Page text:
A new CNBC reportshows that 300,000 New Yorkers have bailed on the Big Apple since the beginning of the lockdowns.
The figure is based on change-of-address requests and likely masks the full picture. Many households include more than one person, and an address onlyregisters in the report when 11 or more forwarding requests are made to a particular county.
Evidence of this mass migration has been apparent for months. Moving companies and truckshave been hard to come by as the demand to leave the city rises, and arecord number of apartments have sat empty as landlords struggle to find occupants. The median rental price on studios in Manhattan fell 7.1 percent this year, but the cheaper rent and otherincentives have not been enough to entice most people back.
Even before COVID-19 hit and the government pummeled the economy with its lockdowns, New York was losing people. More than amillion people left the five boroughs in the past decade citing excessively high taxes, lack of space, failing infrastructure, and decreasing quality of life.
Those existing problems wereexacerbated during the pandemic. Schools were closed. Businesses saw their revenue plummet. Workers could no longer afford the exorbitant cost of living imposed by the city’s policies (likerent control). And people realized that a city with dirty streets and hard-to-come-by washer/dryer units was less than ideal for combatting an infectious disease.
Most small businesses are unlikely to withstand the ongoing assault on their very being.
Furthermore, the city’s COVID-19 regulations and mismanagement forced residents into overcrowded public hospitals and nursing homes at the height of the crisis – contributing to some of thehighest coronavirus death rates in the country.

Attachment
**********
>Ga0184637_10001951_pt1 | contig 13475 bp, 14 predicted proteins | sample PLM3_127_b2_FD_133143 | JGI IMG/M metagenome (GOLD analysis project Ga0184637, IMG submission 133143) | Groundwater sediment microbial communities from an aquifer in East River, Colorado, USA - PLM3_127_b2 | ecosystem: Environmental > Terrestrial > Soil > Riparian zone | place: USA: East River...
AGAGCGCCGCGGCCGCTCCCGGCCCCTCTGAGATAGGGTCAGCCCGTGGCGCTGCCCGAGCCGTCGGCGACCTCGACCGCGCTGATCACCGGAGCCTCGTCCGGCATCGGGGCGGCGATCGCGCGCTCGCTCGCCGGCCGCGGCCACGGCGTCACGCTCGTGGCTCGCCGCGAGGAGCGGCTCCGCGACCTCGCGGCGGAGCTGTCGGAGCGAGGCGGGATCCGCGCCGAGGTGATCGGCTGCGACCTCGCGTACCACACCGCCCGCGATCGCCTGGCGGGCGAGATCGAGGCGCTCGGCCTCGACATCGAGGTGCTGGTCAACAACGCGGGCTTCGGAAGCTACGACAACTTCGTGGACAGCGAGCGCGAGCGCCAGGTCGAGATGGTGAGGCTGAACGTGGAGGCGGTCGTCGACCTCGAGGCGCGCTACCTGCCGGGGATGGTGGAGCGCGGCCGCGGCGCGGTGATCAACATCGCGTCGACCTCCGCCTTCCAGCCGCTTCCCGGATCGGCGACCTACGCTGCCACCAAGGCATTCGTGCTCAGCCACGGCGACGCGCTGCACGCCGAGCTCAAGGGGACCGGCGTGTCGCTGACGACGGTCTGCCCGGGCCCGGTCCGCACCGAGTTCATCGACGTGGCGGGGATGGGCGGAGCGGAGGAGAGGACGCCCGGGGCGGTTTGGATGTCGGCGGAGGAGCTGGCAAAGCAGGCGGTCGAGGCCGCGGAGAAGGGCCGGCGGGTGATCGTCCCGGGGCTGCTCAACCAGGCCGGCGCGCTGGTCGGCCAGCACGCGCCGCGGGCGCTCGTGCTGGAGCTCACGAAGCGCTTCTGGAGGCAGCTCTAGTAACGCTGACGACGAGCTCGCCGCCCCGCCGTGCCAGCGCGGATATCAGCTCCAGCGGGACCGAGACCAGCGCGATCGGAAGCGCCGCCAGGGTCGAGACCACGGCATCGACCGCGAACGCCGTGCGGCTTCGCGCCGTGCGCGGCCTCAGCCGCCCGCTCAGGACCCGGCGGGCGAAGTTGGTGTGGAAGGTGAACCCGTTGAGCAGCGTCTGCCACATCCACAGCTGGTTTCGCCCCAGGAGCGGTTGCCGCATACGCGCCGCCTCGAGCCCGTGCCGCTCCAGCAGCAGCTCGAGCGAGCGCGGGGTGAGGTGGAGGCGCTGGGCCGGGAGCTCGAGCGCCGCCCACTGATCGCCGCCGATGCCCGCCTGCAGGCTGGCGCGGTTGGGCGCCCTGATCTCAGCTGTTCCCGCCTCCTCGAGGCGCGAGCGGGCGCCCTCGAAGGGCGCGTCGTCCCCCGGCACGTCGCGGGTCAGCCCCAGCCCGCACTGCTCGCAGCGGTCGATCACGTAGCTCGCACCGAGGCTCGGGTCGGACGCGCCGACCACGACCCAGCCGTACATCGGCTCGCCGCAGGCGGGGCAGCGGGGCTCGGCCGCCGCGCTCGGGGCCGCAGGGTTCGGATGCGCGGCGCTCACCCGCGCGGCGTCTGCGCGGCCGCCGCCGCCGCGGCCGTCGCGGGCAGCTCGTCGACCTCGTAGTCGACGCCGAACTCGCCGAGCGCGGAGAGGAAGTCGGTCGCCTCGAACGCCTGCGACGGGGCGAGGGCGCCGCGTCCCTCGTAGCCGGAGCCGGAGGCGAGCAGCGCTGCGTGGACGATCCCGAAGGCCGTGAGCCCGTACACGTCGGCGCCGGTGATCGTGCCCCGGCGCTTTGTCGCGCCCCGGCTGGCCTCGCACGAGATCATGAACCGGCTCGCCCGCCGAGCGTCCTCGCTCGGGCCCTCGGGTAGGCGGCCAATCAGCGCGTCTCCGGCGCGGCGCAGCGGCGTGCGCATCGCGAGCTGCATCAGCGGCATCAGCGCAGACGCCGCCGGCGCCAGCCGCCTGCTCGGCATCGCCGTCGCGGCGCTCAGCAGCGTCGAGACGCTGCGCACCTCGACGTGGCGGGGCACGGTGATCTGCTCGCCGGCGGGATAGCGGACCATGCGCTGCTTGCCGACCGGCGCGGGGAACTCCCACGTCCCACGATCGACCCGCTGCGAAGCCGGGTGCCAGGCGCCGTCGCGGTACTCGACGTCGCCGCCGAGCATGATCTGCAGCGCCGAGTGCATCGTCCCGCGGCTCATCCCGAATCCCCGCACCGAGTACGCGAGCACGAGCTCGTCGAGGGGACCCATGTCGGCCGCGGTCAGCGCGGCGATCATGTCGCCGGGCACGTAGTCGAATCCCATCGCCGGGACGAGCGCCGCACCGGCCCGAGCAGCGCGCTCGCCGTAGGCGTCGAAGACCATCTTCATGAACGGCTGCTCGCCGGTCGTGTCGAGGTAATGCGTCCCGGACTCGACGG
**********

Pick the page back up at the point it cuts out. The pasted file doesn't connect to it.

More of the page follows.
The city’s reaction to the pandemic has had a domino effect, and the pieces are likely still falling. As both businesses and their employees have eased into remote work, many have realized it isn’t necessary to cram a workforce into one centralized, expensive location. As a result, it is likely that some businesses and employees will leave the city permanently.
On top of that, most small businesses are unlikely to withstand the ongoing assault on their very being. More than a thousand restaurants have alreadyclosed permanently. As we head into the winter months – with anticipated spikes in COVID cases and ensuing shutdowns – we will almost certainly see many more. What restaurant can afford New York City rents with a 25 percent capacity allowance?
As these businesses leave, so does the city’s charm. New York is known for its local, independent shops. People move to the city and deal with its hassles for the best food, fashion, and entertainment in the world. Oh, and for the networking. Without this dynamic environment, those with options to go elsewhere will continue to do so.
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And those with options are precisely the people who have left. The wealthy and mobile got out months ago and aren’t likely to return anytime soon – leaving the city’s poor and working class to face the$13 billion budget deficit.